Megan Woods’ signals next steps on the R&D tax incentive

Research, Science and Innovation Minister Megan Woods has released another update on the Research and Development Tax Incentive.

She said feedback on how to make the R&D Tax Incentive work better had been “incredibly valuable” and she is confident of introducing a scheme that will help more New Zealand firms increase their R&D.

What we did

We made a number of changes after listening to your feedback, such as lifting the credit rate to 15 percent, and lowering the minimum expenditure threshold to $50,000. We also amended the definition of R&D so that eligibility could be accessed more easily across all sectors.

All the policy details, including submissions and official papers, are available on MBIE’s website.

On the Growth Grant front, we have extended contracts until 31 March 2021. If you are a current Growth Grant holder, Callaghan Innovation will continue to support your transition to the tax incentive over this time.

Next steps

Legislation to enact the R&D Tax Incentive is now going through Parliament.

I encourage you to get involved in the select committee process so we can really hone in on the technical details. You can read the Bill in its current form and make a submission to the Finance and Expenditure Committee on Parliament’s website. You can also read a commentary of the Bill, which clarifies some of the more technical aspects of the Tax Incentive, on Inland Revenue’s website.

We are also beginning ‘phase two’ of the consultation process, where we’ll address issues such as refundability, and refine, extend and simplify the reach and usability of the Tax Incentive.

We want to ensure we engage widely with the right people, so if you would like to be involved I encourage you to make contact with the teams at MBIE and Inland Revenue.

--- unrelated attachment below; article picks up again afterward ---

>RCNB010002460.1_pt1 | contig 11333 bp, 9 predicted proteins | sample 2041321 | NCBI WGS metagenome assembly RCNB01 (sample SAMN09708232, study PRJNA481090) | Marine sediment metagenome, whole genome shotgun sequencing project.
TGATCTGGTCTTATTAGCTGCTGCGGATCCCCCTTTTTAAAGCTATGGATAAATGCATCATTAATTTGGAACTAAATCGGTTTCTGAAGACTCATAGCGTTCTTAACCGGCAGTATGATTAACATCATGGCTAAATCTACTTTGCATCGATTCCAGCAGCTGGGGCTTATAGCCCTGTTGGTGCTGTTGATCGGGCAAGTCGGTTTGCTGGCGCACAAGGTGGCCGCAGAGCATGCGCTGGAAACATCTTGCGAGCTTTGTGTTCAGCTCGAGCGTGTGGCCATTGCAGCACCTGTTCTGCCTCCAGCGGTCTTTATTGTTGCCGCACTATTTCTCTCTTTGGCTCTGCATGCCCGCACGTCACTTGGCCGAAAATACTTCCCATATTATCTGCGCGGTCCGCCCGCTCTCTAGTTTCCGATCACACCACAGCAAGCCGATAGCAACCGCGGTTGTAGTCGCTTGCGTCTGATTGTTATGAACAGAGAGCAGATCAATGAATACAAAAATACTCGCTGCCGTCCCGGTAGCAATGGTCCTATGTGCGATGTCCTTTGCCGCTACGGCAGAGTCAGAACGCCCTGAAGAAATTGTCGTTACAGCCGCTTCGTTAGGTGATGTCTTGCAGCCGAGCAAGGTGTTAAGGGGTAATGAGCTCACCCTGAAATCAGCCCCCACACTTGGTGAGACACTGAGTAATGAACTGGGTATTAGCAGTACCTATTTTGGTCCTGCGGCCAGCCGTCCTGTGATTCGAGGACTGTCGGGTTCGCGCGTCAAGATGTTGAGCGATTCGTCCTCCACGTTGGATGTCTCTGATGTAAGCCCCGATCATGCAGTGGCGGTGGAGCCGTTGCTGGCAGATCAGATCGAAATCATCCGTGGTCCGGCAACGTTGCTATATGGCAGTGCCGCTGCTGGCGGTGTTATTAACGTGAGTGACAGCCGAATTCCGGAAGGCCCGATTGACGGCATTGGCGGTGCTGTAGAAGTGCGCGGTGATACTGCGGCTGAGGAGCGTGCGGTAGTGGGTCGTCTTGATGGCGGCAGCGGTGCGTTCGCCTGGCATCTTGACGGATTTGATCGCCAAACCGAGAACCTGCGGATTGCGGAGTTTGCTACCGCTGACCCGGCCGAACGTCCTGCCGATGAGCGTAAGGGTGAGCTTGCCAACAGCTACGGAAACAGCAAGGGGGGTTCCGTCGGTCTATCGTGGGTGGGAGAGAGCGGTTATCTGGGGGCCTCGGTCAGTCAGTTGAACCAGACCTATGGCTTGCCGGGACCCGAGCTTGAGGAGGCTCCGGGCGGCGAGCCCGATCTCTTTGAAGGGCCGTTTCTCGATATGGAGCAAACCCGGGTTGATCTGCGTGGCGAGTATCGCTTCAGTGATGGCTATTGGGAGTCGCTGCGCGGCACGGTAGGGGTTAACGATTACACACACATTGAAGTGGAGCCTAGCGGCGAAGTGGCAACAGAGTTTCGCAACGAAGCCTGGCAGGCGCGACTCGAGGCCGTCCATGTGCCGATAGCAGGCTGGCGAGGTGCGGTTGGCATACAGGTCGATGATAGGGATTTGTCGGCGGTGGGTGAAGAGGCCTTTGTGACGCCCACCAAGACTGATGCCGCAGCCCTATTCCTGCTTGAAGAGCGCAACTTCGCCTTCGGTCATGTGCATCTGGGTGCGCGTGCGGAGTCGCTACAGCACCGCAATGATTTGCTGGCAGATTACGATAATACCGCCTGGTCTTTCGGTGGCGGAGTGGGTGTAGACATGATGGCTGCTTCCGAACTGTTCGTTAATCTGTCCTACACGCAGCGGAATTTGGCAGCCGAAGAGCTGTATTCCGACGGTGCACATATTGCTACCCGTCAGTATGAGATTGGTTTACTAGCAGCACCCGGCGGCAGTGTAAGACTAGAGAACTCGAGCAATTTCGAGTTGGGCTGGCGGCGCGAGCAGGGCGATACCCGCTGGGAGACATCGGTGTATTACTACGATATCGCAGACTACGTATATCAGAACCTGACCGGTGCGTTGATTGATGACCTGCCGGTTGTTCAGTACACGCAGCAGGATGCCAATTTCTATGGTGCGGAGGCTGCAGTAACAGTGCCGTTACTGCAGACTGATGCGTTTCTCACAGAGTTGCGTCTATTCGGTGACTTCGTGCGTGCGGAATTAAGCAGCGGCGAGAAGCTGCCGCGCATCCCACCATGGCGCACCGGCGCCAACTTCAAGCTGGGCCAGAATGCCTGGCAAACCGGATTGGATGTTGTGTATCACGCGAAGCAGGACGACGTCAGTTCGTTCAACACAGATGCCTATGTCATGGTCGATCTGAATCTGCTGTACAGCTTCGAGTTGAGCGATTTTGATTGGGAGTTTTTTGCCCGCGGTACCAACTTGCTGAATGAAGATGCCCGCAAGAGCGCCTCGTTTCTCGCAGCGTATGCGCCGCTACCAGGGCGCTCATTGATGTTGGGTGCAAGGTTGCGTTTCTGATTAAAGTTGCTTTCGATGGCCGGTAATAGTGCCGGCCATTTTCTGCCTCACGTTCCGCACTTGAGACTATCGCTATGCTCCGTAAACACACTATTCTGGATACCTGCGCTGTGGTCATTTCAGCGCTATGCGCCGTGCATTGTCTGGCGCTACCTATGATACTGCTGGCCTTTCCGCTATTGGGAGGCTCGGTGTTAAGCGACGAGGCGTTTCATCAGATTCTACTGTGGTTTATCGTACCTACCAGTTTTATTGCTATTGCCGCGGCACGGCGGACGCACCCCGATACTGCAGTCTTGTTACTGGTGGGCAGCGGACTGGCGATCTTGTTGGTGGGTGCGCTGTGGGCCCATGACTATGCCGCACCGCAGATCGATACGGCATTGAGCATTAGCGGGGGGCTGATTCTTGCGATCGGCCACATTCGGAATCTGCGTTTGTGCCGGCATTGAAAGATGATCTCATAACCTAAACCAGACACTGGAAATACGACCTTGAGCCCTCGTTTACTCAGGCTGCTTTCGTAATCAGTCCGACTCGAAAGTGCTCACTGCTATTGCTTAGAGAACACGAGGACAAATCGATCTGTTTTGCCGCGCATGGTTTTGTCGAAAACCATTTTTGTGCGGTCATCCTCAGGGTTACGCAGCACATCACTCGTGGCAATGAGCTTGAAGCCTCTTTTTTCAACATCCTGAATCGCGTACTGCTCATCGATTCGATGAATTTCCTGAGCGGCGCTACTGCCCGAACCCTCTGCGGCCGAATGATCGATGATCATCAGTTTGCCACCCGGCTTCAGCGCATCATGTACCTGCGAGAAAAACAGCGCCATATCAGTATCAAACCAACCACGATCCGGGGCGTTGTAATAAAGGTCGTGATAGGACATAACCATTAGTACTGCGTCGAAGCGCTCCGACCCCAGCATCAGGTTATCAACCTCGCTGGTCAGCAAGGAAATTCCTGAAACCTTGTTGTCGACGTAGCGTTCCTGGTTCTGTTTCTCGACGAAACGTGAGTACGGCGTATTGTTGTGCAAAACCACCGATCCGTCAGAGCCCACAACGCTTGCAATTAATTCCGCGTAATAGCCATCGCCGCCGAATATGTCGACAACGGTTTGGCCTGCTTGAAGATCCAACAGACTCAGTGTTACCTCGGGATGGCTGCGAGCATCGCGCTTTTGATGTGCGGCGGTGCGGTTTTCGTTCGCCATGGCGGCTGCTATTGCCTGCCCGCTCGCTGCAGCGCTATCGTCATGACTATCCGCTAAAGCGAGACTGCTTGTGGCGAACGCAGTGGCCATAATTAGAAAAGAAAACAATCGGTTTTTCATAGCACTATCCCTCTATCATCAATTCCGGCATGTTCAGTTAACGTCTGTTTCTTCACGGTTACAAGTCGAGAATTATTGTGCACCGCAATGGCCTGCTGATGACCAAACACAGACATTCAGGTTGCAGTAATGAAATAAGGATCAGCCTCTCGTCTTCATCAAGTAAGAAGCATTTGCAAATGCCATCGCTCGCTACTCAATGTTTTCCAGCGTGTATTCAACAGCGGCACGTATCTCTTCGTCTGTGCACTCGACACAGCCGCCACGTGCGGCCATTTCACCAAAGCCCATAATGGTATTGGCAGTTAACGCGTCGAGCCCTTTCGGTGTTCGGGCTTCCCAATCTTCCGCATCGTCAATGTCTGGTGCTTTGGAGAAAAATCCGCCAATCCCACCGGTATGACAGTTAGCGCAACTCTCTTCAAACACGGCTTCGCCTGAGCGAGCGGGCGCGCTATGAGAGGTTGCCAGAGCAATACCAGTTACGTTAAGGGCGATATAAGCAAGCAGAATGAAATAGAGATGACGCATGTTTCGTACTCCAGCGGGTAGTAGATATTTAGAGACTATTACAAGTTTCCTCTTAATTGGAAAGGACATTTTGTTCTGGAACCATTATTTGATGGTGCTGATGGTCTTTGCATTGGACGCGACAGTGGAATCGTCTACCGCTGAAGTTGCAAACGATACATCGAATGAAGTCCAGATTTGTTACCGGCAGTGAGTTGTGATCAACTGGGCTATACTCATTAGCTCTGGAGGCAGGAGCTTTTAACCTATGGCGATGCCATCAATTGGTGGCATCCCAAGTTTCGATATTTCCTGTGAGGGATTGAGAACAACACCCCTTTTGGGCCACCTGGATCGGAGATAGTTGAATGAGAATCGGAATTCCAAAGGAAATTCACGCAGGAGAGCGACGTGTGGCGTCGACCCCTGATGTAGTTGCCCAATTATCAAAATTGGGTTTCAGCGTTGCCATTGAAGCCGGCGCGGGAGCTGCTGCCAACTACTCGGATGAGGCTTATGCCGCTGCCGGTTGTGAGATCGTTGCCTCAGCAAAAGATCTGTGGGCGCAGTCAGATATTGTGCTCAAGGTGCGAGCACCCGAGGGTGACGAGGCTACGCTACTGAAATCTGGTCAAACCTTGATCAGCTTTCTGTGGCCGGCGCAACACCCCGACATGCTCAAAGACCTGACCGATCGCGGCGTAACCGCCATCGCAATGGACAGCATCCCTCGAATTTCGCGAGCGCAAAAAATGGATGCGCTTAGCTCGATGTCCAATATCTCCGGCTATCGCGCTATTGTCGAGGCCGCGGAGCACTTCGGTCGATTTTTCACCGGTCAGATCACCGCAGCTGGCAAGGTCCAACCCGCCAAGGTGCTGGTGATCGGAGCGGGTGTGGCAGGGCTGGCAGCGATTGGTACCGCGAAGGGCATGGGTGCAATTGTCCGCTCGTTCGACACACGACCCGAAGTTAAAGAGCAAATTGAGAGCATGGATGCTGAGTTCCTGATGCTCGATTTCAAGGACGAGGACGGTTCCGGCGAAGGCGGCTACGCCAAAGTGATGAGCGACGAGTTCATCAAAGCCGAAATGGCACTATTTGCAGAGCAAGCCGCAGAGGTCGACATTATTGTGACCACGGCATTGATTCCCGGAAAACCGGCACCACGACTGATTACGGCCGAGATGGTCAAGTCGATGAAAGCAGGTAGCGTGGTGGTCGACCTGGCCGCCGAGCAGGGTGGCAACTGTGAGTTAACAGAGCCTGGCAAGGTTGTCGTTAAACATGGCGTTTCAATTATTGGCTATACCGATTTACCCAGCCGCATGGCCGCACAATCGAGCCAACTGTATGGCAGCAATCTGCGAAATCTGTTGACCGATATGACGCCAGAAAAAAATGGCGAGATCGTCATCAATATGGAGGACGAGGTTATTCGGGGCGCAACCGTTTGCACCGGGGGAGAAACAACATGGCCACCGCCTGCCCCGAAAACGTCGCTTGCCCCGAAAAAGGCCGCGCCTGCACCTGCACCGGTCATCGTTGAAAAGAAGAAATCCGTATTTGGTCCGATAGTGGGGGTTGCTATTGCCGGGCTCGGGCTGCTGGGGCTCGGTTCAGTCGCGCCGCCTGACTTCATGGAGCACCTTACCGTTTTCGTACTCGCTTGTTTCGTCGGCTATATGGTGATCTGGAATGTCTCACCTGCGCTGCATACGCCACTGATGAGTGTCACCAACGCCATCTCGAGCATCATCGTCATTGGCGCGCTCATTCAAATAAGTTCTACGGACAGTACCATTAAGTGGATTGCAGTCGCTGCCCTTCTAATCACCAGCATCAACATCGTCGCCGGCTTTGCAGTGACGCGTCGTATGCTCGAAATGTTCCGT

Summing up

It’s important to remember that the R&D tax incentive will be one form of support amongst many for supporting business innovation.

Dr Woods said one of her priorities as Minister for Research, Science and Innovation is to have a full package of support for New Zealand’s Innovation system, including more support for start-ups in the near future.

Source:  Minister of Research, Science and Innovation

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Scientists raise questions about secret review of $1.6bn funding programme

New Zealand Herald science reporter Jamie Morton has reported the questioning of the Government’s refusal to release a review of a major science initiative that just received hundreds of millions more dollars of public funding.

The National Science Challenges, a set of 11 collaborative efforts, bring together thousands of researchers across different institutions and aim to tackle the biggest issues facing New Zealand.

Launched four years ago after each was finalised by a Government-commissioned peak panel, they range from work around freshwater and natural hazards to healthy ageing and nutrition, the challenges.

Funding – projected to reach a total investment of $1.6 billion – was allocated for 10 years in five-year periods, so that performance and future direction could be reviewed.

Last week the Government’s announcement of its approval of $422.5 million, bringing investment so far to $680 million, followed a mid-way performance review by the Government’s Science Board.

Research, Science and Innovation Minister Megan Woods said the review had shown the challenges were “fundamentally changing the way science is being undertaken in New Zealand”.

The Ministry for Business, Innovation and Employment (MBIE) provided the Herald with a summary of the review, which stated the challenges were delivering collaborative programmes, supporting “excellent science” and had “appropriate governance and decision-making processes”.

But Jamie Morton reported the ministry had withheld the full review, prompting it to request the report under the Official Information Act.